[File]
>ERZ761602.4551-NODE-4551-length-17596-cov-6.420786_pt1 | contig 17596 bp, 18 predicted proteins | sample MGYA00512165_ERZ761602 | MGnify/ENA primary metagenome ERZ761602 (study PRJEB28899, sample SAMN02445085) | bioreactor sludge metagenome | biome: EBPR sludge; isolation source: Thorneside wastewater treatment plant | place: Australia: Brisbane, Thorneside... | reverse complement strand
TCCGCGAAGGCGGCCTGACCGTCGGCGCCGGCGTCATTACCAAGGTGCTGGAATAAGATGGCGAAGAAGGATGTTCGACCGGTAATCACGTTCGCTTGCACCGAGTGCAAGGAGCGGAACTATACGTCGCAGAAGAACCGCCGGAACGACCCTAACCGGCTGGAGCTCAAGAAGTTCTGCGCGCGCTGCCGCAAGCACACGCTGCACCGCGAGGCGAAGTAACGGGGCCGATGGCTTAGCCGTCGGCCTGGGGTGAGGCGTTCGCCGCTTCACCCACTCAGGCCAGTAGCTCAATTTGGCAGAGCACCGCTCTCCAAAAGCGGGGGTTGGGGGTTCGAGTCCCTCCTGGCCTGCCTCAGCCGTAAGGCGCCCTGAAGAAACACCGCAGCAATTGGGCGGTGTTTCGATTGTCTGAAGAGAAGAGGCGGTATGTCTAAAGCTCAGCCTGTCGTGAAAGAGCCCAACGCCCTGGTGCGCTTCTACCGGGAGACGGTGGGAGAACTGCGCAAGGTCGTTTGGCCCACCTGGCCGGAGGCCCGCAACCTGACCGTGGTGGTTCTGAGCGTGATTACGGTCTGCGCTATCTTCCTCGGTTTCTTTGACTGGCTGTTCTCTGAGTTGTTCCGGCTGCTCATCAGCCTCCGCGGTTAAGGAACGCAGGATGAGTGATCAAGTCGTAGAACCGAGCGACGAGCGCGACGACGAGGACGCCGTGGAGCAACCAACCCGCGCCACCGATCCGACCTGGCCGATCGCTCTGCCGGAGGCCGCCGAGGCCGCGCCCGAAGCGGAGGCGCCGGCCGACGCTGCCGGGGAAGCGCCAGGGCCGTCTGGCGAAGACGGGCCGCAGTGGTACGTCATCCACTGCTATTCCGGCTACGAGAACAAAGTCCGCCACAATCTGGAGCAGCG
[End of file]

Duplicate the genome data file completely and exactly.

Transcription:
>ERZ761602.4551-NODE-4551-length-17596-cov-6.420786_pt1 | contig 17596 bp, 18 predicted proteins | sample MGYA00512165_ERZ761602 | MGnify/ENA primary metagenome ERZ761602 (study PRJEB28899, sample SAMN02445085) | bioreactor sludge metagenome | biome: EBPR sludge; isolation source: Thorneside wastewater treatment plant | place: Australia: Brisbane, Thorneside... | reverse complement strand
TCCGCGAAGGCGGCCTGACCGTCGGCGCCGGCGTCATTACCAAGGTGCTGGAATAAGATGGCGAAGAAGGATGTTCGACCGGTAATCACGTTCGCTTGCACCGAGTGCAAGGAGCGGAACTATACGTCGCAGAAGAACCGCCGGAACGACCCTAACCGGCTGGAGCTCAAGAAGTTCTGCGCGCGCTGCCGCAAGCACACGCTGCACCGCGAGGCGAAGTAACGGGGCCGATGGCTTAGCCGTCGGCCTGGGGTGAGGCGTTCGCCGCTTCACCCACTCAGGCCAGTAGCTCAATTTGGCAGAGCACCGCTCTCCAAAAGCGGGGGTTGGGGGTTCGAGTCCCTCCTGGCCTGCCTCAGCCGTAAGGCGCCCTGAAGAAACACCGCAGCAATTGGGCGGTGTTTCGATTGTCTGAAGAGAAGAGGCGGTATGTCTAAAGCTCAGCCTGTCGTGAAAGAGCCCAACGCCCTGGTGCGCTTCTACCGGGAGACGGTGGGAGAACTGCGCAAGGTCGTTTGGCCCACCTGGCCGGAGGCCCGCAACCTGACCGTGGTGGTTCTGAGCGTGATTACGGTCTGCGCTATCTTCCTCGGTTTCTTTGACTGGCTGTTCTCTGAGTTGTTCCGGCTGCTCATCAGCCTCCGCGGTTAAGGAACGCAGGATGAGTGATCAAGTCGTAGAACCGAGCGACGAGCGCGACGACGAGGACGCCGTGGAGCAACCAACCCGCGCCACCGATCCGACCTGGCCGATCGCTCTGCCGGAGGCCGCCGAGGCCGCGCCCGAAGCGGAGGCGCCGGCCGACGCTGCCGGGGAAGCGCCAGGGCCGTCTGGCGAAGACGGGCCGCAGTGGTACGTCATCCACTGCTATTCCGGCTACGAGAACAAAGTCCGCCACAATCTGGAGCAGCG